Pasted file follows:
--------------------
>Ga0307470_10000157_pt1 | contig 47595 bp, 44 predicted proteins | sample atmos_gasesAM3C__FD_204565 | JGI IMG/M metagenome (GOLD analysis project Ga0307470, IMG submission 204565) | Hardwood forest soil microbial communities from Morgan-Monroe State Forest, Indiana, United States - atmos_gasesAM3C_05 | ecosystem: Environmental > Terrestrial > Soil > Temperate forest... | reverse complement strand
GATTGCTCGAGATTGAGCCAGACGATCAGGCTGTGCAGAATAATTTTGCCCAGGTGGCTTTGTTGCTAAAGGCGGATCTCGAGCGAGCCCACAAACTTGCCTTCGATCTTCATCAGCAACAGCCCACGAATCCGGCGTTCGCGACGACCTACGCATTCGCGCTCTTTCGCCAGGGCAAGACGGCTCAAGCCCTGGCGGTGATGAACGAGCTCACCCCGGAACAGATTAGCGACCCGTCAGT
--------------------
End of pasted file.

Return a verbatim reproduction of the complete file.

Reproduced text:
>Ga0307470_10000157_pt1 | contig 47595 bp, 44 predicted proteins | sample atmos_gasesAM3C__FD_204565 | JGI IMG/M metagenome (GOLD analysis project Ga0307470, IMG submission 204565) | Hardwood forest soil microbial communities from Morgan-Monroe State Forest, Indiana, United States - atmos_gasesAM3C_05 | ecosystem: Environmental > Terrestrial > Soil > Temperate forest... | reverse complement strand
GATTGCTCGAGATTGAGCCAGACGATCAGGCTGTGCAGAATAATTTTGCCCAGGTGGCTTTGTTGCTAAAGGCGGATCTCGAGCGAGCCCACAAACTTGCCTTCGATCTTCATCAGCAACAGCCCACGAATCCGGCGTTCGCGACGACCTACGCATTCGCGCTCTTTCGCCAGGGCAAGACGGCTCAAGCCCTGGCGGTGATGAACGAGCTCACCCCGGAACAGATTAGCGACCCGTCAGT